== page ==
The increasing emergence of non-communicable diseases impacting Kosovo is putting a strain on the newly founded nation. Despite the challenges, the country is making progress with the help of donations and programs like Project HOPE to equip the health care system with the required tools and skills to maintain a healthy population.

– Tristan Weisenbach
Photo: Flickr

NGOs in KosovoA country still coping with the repercussions of conflict and economic hardships, Kosovo continues to experience a rise in food poverty. Hence, to address this issue, NGOs in Kosovo including Rahma (Mercy) and Mohanji Act Foundation, continue acting in response to the food insecurity issues affecting residents. These NGOs are implementing innovative strategies and collaborating to ensure that everyone can access nutritious meals.


Between 1998 and 1999, Kosovo went through a devastating war that resulted in the expulsion of approximately 800,000 Kosovans. However, the successful signing of the Peace Agreement enabled 90% of Albanians to return, bringing the overall population to an estimated 1,600,000. The United Nations High Commissioner for Refugees (UNHCR) has coordinated with around 200 humanitarian organizations to assist in rebuilding through the provision of aid, including food, medical care, shelter, water and sanitation.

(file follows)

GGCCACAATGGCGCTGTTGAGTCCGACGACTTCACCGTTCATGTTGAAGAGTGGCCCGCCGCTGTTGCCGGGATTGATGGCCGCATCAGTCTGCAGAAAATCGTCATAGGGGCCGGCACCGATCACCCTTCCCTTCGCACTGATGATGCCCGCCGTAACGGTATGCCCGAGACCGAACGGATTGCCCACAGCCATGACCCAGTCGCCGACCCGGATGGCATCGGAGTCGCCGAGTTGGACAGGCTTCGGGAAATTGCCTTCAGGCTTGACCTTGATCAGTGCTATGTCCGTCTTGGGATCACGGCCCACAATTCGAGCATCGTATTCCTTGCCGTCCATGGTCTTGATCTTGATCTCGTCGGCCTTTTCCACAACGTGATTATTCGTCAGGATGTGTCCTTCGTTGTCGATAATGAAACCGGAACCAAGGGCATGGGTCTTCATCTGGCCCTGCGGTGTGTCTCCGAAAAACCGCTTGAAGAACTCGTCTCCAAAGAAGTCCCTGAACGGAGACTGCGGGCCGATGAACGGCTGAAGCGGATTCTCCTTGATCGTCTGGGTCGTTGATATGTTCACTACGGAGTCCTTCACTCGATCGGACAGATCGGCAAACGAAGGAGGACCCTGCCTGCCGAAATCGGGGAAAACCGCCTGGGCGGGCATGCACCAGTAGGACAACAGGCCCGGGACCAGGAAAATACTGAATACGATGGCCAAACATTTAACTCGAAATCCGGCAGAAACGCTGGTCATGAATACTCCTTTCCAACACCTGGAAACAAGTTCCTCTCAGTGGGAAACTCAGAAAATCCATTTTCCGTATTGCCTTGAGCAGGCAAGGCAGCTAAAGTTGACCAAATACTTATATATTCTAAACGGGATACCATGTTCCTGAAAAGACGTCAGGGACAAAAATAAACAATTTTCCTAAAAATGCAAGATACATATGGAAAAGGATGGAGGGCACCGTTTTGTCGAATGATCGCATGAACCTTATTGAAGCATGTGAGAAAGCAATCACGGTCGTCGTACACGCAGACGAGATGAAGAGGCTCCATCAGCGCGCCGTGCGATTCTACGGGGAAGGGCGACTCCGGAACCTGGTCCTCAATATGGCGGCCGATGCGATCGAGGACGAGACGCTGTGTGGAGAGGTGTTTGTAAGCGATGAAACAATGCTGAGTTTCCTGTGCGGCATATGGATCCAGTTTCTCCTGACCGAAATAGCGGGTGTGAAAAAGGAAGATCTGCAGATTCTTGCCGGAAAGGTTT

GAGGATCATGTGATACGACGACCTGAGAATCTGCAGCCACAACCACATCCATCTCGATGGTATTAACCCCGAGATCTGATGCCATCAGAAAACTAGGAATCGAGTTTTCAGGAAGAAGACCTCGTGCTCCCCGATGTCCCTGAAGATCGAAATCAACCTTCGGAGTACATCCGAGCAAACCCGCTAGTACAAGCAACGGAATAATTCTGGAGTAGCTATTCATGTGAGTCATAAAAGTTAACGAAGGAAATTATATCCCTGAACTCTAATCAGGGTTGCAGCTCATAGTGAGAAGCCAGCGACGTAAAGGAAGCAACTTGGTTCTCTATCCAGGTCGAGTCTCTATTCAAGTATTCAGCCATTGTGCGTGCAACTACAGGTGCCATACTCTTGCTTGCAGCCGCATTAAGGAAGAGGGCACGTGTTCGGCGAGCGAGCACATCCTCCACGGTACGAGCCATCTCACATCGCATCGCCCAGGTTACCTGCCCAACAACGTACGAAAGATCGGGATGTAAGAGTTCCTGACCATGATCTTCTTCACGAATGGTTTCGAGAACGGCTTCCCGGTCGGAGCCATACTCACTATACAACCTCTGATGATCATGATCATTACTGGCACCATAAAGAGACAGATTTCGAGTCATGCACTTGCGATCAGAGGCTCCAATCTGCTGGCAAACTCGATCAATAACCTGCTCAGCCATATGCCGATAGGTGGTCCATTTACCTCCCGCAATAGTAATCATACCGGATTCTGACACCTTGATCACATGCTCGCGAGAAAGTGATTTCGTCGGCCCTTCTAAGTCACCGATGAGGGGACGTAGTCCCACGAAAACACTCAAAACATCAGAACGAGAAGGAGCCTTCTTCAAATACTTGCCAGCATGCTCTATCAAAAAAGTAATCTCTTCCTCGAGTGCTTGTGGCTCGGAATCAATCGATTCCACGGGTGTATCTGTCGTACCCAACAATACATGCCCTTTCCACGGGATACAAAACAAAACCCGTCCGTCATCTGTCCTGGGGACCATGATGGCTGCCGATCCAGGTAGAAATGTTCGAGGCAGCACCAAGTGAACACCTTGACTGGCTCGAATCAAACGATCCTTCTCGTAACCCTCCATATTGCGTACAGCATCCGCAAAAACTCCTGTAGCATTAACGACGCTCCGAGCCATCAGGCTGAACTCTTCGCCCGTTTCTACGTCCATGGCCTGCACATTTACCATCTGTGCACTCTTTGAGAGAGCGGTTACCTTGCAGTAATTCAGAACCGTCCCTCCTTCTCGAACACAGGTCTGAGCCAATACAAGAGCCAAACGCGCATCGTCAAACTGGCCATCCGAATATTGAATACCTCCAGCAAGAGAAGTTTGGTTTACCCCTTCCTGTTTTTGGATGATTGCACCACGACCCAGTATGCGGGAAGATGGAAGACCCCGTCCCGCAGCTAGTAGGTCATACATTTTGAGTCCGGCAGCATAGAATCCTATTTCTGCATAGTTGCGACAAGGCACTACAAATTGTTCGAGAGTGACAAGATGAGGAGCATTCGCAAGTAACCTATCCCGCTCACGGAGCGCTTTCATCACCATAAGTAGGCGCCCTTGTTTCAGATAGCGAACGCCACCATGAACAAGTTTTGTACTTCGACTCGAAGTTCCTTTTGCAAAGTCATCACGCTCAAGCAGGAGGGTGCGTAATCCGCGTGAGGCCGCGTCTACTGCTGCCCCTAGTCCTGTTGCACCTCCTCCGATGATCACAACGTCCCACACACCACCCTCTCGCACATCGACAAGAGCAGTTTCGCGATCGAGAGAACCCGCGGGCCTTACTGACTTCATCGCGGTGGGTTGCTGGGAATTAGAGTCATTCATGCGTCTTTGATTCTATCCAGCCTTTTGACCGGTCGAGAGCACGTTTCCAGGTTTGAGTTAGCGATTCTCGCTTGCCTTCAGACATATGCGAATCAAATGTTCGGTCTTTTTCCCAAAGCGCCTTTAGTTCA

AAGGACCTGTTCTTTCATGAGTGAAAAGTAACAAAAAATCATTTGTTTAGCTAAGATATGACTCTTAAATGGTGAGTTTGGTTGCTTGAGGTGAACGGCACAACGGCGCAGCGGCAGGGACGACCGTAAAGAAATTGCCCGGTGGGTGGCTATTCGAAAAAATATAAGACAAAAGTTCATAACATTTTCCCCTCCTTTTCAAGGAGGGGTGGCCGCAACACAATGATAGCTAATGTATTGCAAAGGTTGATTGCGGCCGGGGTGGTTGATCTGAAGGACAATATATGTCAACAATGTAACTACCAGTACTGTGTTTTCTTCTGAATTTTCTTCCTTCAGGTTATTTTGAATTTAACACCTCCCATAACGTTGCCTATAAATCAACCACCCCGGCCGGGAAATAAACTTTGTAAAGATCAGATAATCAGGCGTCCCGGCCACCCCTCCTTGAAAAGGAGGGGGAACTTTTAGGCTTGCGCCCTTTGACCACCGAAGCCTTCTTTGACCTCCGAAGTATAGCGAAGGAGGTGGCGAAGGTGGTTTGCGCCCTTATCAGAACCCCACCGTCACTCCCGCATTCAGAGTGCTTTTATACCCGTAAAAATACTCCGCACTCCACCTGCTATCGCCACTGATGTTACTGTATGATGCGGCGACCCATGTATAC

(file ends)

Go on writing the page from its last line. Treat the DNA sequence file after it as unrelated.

Rahma Mercy

Established in 1999, the Rahma (Mercy) is an NGO that prides itself in providing assistance to alleviate suffering within the Balkan region. Supporting countries like Albania, Bosnia and Herzegovina, Serbia, North Macedonia and Kosovo, the Rahma (Mercy) NGO aims to mobilize resources and people to offer affected communities emergency help, including food, water, shelter and medical care.

Generating an income of around £2.83 million in 2022, Rahma (Mercy) aims to help alleviate the effect of food poverty in Kosovo by offering grants to individuals or other organizations; providing finances or services; advocating for human rights. Its efforts have been important in helping to save lives and provide crucial aid.

While relieving food poverty is a concern, Rahma (Mercy) further prides itself on implementing projects targeted toward encouraging sustainable change, through investing in education, housing and health care.

Like many other NGOs, Rahma (Mercy) relies on the kindness and generosity of both donors and volunteers. Its dedication to transparency and accountability is evident in its open disclosure of financial information.

Mohanji Act Foundation

The Mohanji Foundation has a primary goal of reducing suffering among populations. The foundation aims to prevent and relieve poverty, through overseas aid and famine relief projects. Operating in Kosovo among many other countries like Ukraine and Sri Lanka, it achieves this by mobilizing resources such as food and water, providing services and making grants to organizations.

Additionally, it aids the homeless through their food donation programs. Its global platform, ACT4Hunger, is inspired by Mohanji and is used to facilitate food donations.

Looking Ahead

Though NGOs encounter various obstacles in providing aid, the relief efforts in Kosovo to tackle food poverty, have demonstrated the possibility of effective collaboration between local partners and the community. These organizations strive to promote sustainable change and also engage with policymakers to address the underlying causes of food poverty.

– Erdona Sopa
Photo: Unsplash